The speaker is expected to decide on the matter – curiously – by seeking advice from Zuma’s known opponents in the ANC.
National Assembly Speaker Baleka Mbete has scheduled the vote of no confidence against President Jacob Zuma for August 3 – but she still has to consult whether it would be by secret ballot or open ballot.
In a statement yesterday, Mbete said the Democratic Alliance had written to her asking that the DA’s motion of no confidence in the president be scheduled at the earliest convenience.
The United Democratic Movement (UDM) and Economic Freedom Fighters (EFF) have also asked for the scheduling of the motion and also motivated for a secret ballot.
Recently, the Constitutional Court ruled that the speaker’s discretion should determine whether the vote on the motion be through secret ballot or openly.
The ConCourt application was submitted by the UDM and supported by several other opposition parties.
The ConCourt application for a secret vote was aimed at giving ANC MPs the chance to vote secretly, so that they would be able to vote with their conscience.
But the ruling party has already threatened its parliamentarians with “consequence” should they vote with the opposition.
Yesterday, Mbete said that in terms of Rule 129 of the National Assembly, once the motion was requested, she must accord such motion due priority.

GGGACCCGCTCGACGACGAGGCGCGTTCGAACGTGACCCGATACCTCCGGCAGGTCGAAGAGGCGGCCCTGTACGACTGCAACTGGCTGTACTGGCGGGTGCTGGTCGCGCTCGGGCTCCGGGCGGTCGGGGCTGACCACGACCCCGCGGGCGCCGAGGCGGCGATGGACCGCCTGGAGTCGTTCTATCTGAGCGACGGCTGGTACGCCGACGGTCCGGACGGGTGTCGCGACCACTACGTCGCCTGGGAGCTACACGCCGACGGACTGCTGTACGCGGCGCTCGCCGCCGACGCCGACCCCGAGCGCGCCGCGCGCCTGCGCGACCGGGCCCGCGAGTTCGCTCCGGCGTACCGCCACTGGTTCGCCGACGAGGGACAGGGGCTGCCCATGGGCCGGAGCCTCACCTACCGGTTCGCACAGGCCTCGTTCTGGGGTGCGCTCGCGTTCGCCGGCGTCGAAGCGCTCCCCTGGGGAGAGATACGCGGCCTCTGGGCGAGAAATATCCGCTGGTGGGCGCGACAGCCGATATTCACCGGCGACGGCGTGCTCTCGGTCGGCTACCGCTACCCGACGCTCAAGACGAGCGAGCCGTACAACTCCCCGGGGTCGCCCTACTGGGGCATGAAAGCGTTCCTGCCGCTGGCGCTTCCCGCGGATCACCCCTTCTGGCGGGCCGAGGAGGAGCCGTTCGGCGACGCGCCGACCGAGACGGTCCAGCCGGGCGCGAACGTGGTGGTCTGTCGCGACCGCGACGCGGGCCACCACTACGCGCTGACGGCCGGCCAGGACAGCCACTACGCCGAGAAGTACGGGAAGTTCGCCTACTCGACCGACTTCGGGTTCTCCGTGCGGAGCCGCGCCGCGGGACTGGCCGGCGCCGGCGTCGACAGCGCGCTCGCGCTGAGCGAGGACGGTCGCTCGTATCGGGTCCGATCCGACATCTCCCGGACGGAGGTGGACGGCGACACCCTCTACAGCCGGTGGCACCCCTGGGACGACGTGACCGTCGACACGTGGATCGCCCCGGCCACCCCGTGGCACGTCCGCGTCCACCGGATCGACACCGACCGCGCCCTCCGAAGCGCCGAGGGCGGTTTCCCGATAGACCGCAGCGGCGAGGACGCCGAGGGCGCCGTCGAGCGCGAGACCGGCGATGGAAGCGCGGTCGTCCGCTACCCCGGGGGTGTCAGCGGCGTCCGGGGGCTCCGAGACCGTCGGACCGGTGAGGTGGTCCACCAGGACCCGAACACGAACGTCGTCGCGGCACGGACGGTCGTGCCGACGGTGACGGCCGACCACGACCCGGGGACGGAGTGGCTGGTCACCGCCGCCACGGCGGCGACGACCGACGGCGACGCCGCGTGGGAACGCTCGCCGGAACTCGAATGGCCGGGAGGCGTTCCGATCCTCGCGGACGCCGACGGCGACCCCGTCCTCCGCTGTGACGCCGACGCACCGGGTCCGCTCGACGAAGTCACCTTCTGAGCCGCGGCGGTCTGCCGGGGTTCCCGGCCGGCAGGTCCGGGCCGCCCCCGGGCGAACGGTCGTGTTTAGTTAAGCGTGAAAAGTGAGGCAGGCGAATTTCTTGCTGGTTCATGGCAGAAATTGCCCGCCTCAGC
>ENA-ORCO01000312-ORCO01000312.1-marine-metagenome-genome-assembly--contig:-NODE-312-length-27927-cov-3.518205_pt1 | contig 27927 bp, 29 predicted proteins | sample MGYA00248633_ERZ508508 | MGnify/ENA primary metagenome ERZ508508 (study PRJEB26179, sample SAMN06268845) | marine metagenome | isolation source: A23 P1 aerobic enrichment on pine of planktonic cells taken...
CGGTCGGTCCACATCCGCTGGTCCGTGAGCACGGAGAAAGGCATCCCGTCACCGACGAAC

Somewhat curiously, Mbete, before scheduling the motion for debate, said she must first consult with the leader of government business, Cyril Ramaphosa, and the chief whip of the majority ANC, Jackson Mthembu. They are both known Zuma opponents.
Ultimately, as the speaker, the decision rests entirely with her, as made clear by Chief Justice Mogoeng Mogoeng last month.
Mbete’s office said once she had undertaken the consultations, the motion of no confidence would be scheduled for August 3.
“This will necessitate that the National Assembly sits earlier than initially planned. This decision has taken into account that some committees of the Assembly are currently undertaking oversight visits and parliament has set aside July for constituency work,” a parliamentary statement said.
“The matter of whether the vote will be conducted through a secret ballot is receiving consideration,” it said.
Parliament said the UDM had also asked to meet with Mbete to discuss the matter of a secret ballot.
“Mindful that the power to make a determination regarding voting procedures solely rests with the speaker, as clarified by the Constitutional Court, the speaker has invited interested parties to submit their views regarding their preferred means of voting on this particular motion.
“The views of the parties, considered with a host of other factors, would assist the speaker to arrive at a decision,” the UDM said.